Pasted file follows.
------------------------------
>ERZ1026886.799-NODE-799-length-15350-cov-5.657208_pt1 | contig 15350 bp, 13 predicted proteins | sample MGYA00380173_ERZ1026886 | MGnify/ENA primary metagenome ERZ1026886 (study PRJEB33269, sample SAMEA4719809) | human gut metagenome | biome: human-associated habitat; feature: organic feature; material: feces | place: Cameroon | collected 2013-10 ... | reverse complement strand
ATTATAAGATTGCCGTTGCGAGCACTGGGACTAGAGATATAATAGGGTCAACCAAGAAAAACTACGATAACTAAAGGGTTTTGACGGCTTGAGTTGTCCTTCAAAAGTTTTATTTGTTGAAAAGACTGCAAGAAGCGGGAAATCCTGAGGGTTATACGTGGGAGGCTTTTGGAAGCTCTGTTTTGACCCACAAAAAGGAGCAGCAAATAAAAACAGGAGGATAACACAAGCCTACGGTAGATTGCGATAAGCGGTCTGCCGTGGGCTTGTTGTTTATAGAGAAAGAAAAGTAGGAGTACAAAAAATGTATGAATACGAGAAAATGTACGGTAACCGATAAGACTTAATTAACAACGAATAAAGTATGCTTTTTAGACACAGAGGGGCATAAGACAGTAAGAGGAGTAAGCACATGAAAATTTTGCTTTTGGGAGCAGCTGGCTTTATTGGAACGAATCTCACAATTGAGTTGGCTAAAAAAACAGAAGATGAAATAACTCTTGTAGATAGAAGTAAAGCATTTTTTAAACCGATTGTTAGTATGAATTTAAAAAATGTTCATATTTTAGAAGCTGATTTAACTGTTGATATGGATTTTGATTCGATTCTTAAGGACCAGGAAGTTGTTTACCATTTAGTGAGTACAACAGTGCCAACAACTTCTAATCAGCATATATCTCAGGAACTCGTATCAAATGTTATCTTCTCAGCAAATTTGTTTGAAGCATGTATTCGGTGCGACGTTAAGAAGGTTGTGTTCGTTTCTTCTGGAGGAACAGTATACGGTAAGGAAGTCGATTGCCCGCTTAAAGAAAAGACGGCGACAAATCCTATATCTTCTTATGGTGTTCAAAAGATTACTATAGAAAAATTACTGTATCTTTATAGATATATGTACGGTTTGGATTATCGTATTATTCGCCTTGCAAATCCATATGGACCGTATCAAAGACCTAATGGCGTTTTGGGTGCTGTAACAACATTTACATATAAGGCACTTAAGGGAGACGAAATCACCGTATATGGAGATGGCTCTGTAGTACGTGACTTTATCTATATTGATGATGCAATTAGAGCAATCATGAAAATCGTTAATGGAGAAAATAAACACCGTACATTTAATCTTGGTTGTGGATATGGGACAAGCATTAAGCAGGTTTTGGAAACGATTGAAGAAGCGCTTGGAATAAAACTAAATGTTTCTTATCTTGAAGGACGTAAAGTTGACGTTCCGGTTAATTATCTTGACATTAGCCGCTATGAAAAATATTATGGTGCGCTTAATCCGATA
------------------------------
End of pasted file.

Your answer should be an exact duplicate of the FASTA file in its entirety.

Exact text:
>ERZ1026886.799-NODE-799-length-15350-cov-5.657208_pt1 | contig 15350 bp, 13 predicted proteins | sample MGYA00380173_ERZ1026886 | MGnify/ENA primary metagenome ERZ1026886 (study PRJEB33269, sample SAMEA4719809) | human gut metagenome | biome: human-associated habitat; feature: organic feature; material: feces | place: Cameroon | collected 2013-10 ... | reverse complement strand
ATTATAAGATTGCCGTTGCGAGCACTGGGACTAGAGATATAATAGGGTCAACCAAGAAAAACTACGATAACTAAAGGGTTTTGACGGCTTGAGTTGTCCTTCAAAAGTTTTATTTGTTGAAAAGACTGCAAGAAGCGGGAAATCCTGAGGGTTATACGTGGGAGGCTTTTGGAAGCTCTGTTTTGACCCACAAAAAGGAGCAGCAAATAAAAACAGGAGGATAACACAAGCCTACGGTAGATTGCGATAAGCGGTCTGCCGTGGGCTTGTTGTTTATAGAGAAAGAAAAGTAGGAGTACAAAAAATGTATGAATACGAGAAAATGTACGGTAACCGATAAGACTTAATTAACAACGAATAAAGTATGCTTTTTAGACACAGAGGGGCATAAGACAGTAAGAGGAGTAAGCACATGAAAATTTTGCTTTTGGGAGCAGCTGGCTTTATTGGAACGAATCTCACAATTGAGTTGGCTAAAAAAACAGAAGATGAAATAACTCTTGTAGATAGAAGTAAAGCATTTTTTAAACCGATTGTTAGTATGAATTTAAAAAATGTTCATATTTTAGAAGCTGATTTAACTGTTGATATGGATTTTGATTCGATTCTTAAGGACCAGGAAGTTGTTTACCATTTAGTGAGTACAACAGTGCCAACAACTTCTAATCAGCATATATCTCAGGAACTCGTATCAAATGTTATCTTCTCAGCAAATTTGTTTGAAGCATGTATTCGGTGCGACGTTAAGAAGGTTGTGTTCGTTTCTTCTGGAGGAACAGTATACGGTAAGGAAGTCGATTGCCCGCTTAAAGAAAAGACGGCGACAAATCCTATATCTTCTTATGGTGTTCAAAAGATTACTATAGAAAAATTACTGTATCTTTATAGATATATGTACGGTTTGGATTATCGTATTATTCGCCTTGCAAATCCATATGGACCGTATCAAAGACCTAATGGCGTTTTGGGTGCTGTAACAACATTTACATATAAGGCACTTAAGGGAGACGAAATCACCGTATATGGAGATGGCTCTGTAGTACGTGACTTTATCTATATTGATGATGCAATTAGAGCAATCATGAAAATCGTTAATGGAGAAAATAAACACCGTACATTTAATCTTGGTTGTGGATATGGGACAAGCATTAAGCAGGTTTTGGAAACGATTGAAGAAGCGCTTGGAATAAAACTAAATGTTTCTTATCTTGAAGGACGTAAAGTTGACGTTCCGGTTAATTATCTTGACATTAGCCGCTATGAAAAATATTATGGTGCGCTTAATCCGATA